Seattle Housing Affordability  Key Background Data1
(City of Seattle)

It’s important to be critical of the stories people tell since exaggeration is often used as a political tool. But these stories seem sincere and they are bolstered by evidence.

Opposition To The Linkage Fee With An Upzone

Even though the linkage fee would be used to mitigate displacement, the policy under consideration didn’t sit well with everyone. Most of the critics at the hearing focused on dead horse arguments against upzones:

  • The upzone and linkage fee don’t include 1:1 replacement of existing market rate affordable units;
  • Drawing causal relationships between rent increases and upzones;
  • The city is losing tree canopy; and
  • The HALA recommendations are a product of developers.

These criticisms have been debunked previously:

  • Requesting 1:1 replacement is a nice talking point, but a practical policy that would work is vague at best;
  • Rent increases that happen at the same time as upzones may have happened anyways, or have been worse, without upzones;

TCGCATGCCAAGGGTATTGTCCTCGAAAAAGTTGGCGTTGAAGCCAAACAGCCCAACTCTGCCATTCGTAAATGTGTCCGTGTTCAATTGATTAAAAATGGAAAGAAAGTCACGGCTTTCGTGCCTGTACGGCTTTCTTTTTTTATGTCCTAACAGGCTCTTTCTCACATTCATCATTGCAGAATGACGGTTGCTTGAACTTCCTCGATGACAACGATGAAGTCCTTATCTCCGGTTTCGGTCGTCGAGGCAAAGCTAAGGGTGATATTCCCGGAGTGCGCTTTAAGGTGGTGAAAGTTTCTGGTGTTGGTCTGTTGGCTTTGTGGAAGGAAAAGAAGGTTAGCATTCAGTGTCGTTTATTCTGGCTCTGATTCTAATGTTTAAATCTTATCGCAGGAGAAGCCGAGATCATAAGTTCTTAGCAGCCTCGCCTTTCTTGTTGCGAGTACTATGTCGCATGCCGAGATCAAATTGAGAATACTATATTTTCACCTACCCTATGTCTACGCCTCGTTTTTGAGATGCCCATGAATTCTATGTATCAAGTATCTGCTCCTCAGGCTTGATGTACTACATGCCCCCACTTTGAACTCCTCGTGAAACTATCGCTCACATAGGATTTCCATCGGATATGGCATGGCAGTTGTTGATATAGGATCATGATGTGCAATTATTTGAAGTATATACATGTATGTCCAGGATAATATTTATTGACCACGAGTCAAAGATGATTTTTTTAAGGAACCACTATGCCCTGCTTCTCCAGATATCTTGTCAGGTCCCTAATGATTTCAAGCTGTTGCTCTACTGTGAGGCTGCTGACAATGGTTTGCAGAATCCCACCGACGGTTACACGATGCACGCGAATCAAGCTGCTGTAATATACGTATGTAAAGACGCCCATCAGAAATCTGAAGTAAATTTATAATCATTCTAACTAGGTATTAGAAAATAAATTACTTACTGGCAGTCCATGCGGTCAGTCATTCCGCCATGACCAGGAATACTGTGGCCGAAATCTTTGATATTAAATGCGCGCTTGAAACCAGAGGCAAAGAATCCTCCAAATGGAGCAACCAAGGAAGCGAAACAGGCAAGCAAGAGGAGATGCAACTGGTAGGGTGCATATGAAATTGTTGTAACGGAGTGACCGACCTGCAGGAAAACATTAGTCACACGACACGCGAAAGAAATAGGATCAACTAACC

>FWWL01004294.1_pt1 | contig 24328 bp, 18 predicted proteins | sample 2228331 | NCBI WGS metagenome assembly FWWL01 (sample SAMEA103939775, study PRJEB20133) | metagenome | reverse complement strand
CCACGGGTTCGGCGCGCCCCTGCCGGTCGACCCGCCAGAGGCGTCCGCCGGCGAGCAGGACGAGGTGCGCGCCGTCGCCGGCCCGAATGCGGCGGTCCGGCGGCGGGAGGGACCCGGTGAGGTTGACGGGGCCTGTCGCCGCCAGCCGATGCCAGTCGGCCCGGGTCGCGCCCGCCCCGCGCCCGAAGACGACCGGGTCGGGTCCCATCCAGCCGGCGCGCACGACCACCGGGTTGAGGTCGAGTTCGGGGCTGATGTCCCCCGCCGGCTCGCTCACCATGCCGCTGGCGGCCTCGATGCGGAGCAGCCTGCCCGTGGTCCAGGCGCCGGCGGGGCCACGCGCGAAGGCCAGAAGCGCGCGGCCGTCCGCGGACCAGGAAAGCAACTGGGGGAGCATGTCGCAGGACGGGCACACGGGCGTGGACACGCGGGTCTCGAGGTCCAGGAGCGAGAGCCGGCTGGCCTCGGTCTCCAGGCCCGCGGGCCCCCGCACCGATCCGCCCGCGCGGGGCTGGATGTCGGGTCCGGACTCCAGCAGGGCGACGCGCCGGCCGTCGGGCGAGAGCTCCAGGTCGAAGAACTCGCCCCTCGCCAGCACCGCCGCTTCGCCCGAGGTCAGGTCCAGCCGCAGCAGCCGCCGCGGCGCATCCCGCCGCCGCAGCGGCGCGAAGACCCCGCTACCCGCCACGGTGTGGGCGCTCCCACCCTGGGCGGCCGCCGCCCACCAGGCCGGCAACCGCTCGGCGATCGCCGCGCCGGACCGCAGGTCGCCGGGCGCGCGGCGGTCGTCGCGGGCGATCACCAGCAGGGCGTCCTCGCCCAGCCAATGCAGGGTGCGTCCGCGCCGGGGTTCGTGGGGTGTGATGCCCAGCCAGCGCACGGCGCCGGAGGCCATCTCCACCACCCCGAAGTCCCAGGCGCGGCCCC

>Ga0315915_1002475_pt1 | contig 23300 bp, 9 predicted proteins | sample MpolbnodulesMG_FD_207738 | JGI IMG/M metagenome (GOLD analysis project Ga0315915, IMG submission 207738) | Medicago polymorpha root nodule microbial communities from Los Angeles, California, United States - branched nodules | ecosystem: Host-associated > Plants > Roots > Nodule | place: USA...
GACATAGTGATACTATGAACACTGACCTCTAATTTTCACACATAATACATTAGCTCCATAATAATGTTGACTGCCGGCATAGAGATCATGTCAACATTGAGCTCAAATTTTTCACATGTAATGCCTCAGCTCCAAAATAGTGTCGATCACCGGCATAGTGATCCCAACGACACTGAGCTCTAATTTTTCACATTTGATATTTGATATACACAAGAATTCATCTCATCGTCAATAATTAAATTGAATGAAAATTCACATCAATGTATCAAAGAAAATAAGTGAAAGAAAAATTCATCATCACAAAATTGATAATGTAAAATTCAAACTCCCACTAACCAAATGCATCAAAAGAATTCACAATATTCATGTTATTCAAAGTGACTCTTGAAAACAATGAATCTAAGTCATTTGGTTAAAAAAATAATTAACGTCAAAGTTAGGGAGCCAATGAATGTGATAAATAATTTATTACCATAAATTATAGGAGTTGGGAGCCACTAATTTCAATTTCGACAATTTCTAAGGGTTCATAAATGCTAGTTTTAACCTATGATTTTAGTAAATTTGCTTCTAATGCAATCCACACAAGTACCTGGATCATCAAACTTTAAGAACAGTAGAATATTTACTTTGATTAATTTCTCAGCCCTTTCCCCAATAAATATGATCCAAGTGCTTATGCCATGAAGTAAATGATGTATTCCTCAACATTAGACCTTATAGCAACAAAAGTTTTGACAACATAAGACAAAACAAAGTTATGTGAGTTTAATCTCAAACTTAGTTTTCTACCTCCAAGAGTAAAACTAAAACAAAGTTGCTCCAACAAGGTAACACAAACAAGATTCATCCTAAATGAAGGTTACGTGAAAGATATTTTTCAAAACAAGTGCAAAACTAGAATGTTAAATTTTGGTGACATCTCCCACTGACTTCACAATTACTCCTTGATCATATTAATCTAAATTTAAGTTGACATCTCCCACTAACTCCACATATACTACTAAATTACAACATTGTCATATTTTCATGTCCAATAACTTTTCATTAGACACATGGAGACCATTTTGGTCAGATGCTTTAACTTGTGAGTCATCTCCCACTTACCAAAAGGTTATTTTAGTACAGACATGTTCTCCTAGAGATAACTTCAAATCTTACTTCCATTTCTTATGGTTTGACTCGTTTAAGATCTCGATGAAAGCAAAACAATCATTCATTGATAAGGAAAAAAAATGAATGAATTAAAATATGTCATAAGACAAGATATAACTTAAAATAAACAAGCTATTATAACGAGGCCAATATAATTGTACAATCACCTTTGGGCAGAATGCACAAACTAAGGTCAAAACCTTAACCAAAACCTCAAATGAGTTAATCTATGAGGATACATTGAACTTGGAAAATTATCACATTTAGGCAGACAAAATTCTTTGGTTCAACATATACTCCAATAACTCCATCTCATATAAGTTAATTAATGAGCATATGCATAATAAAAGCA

• Living more densely means less sprawl which ultimately protects forests and can even free up city space for parks;  and
  • The HALA working group clearly had a diverse spectrum of stakeholders.

The last criticism is especially interesting considering the turnout for the event. No private developers testified in support of the the upzones, let alone the linkage fee. This should be surprising to people who see developer fingerprints all over the HALA recommendations.

This also touches on another interesting criticism. Some have voiced concern that the HALA recommendations are at risk because Social Justice and Affordable Housing Advocates won’t vocally support upzones. Your’s truly used a parallel argument, urging urbanists to support affordable housing subsidies in order to build good will among a larger coalition. Yet both an earlier HALA meeting and this one was stacked with various affordable housing, social justice, and labor organizations advocating for the entire HALA package, including upzones. There were some urbanists in attendance speaking in favor, but no private developers. In fact, one of Seattle’s lobbyists for developers, Roger Valdez of Smart Growth Seattle attended the meeting but didn’t testify. Instead, Valdez spoke critically of the proposals while being interviewed by King 5.

Two other notable topics were raised during testimonies. First, there was a clear, organized effort to have the University District upzone delayed until the linkage fee is passed. This would mean that the fee would apply to those upzoned properties. Second, a number of testimonies specifically asked the city to consider bonding to build or acquire more affordable housing.

Overall the hearing was good for supporters of HALA. There was clearly a majority of support from a broad and diverse spectrum of advocates.